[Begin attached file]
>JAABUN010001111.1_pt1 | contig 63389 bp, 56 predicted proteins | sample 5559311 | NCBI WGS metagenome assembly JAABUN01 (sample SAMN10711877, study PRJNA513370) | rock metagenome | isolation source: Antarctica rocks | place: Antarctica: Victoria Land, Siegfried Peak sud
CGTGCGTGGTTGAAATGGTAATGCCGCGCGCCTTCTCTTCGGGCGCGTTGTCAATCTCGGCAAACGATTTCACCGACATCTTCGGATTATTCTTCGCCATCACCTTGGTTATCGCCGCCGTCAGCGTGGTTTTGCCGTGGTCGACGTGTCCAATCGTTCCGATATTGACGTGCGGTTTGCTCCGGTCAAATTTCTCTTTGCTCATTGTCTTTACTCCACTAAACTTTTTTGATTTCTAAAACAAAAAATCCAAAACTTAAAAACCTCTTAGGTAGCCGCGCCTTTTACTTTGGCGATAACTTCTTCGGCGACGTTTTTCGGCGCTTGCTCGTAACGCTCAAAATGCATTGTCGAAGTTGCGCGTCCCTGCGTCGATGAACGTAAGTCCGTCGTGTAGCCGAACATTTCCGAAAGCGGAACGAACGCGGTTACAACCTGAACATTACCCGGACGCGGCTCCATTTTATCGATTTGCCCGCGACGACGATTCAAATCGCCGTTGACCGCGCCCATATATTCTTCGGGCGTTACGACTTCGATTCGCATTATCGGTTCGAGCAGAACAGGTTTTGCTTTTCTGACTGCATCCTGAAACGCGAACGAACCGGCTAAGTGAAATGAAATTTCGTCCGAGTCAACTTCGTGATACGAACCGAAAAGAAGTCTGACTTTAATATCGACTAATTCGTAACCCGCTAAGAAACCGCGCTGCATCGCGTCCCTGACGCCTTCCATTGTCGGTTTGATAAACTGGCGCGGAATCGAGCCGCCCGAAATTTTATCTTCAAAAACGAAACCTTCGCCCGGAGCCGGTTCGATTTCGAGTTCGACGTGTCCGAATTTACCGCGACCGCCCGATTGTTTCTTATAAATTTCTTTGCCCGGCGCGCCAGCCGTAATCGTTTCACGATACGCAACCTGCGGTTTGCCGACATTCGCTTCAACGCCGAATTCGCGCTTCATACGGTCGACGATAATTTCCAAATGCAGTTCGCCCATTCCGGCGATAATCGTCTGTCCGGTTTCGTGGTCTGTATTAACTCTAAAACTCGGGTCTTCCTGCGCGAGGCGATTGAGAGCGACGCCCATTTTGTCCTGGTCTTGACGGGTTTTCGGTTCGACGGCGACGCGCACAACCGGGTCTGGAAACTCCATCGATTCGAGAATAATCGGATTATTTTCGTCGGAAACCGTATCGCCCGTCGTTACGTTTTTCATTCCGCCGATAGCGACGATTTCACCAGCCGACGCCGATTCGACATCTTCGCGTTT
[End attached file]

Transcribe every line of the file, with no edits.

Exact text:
>JAABUN010001111.1_pt1 | contig 63389 bp, 56 predicted proteins | sample 5559311 | NCBI WGS metagenome assembly JAABUN01 (sample SAMN10711877, study PRJNA513370) | rock metagenome | isolation source: Antarctica rocks | place: Antarctica: Victoria Land, Siegfried Peak sud
CGTGCGTGGTTGAAATGGTAATGCCGCGCGCCTTCTCTTCGGGCGCGTTGTCAATCTCGGCAAACGATTTCACCGACATCTTCGGATTATTCTTCGCCATCACCTTGGTTATCGCCGCCGTCAGCGTGGTTTTGCCGTGGTCGACGTGTCCAATCGTTCCGATATTGACGTGCGGTTTGCTCCGGTCAAATTTCTCTTTGCTCATTGTCTTTACTCCACTAAACTTTTTTGATTTCTAAAACAAAAAATCCAAAACTTAAAAACCTCTTAGGTAGCCGCGCCTTTTACTTTGGCGATAACTTCTTCGGCGACGTTTTTCGGCGCTTGCTCGTAACGCTCAAAATGCATTGTCGAAGTTGCGCGTCCCTGCGTCGATGAACGTAAGTCCGTCGTGTAGCCGAACATTTCCGAAAGCGGAACGAACGCGGTTACAACCTGAACATTACCCGGACGCGGCTCCATTTTATCGATTTGCCCGCGACGACGATTCAAATCGCCGTTGACCGCGCCCATATATTCTTCGGGCGTTACGACTTCGATTCGCATTATCGGTTCGAGCAGAACAGGTTTTGCTTTTCTGACTGCATCCTGAAACGCGAACGAACCGGCTAAGTGAAATGAAATTTCGTCCGAGTCAACTTCGTGATACGAACCGAAAAGAAGTCTGACTTTAATATCGACTAATTCGTAACCCGCTAAGAAACCGCGCTGCATCGCGTCCCTGACGCCTTCCATTGTCGGTTTGATAAACTGGCGCGGAATCGAGCCGCCCGAAATTTTATCTTCAAAAACGAAACCTTCGCCCGGAGCCGGTTCGATTTCGAGTTCGACGTGTCCGAATTTACCGCGACCGCCCGATTGTTTCTTATAAATTTCTTTGCCCGGCGCGCCAGCCGTAATCGTTTCACGATACGCAACCTGCGGTTTGCCGACATTCGCTTCAACGCCGAATTCGCGCTTCATACGGTCGACGATAATTTCCAAATGCAGTTCGCCCATTCCGGCGATAATCGTCTGTCCGGTTTCGTGGTCTGTATTAACTCTAAAACTCGGGTCTTCCTGCGCGAGGCGATTGAGAGCGACGCCCATTTTGTCCTGGTCTTGACGGGTTTTCGGTTCGACGGCGACGCGCACAACCGGGTCTGGAAACTCCATCGATTCGAGAATAATCGGATTATTTTCGTCGGAAACCGTATCGCCCGTCGTTACGTTTTTCATTCCGCCGATAGCGACGATTTCACCAGCCGACGCCGATTCGACATCTTCGCGTTT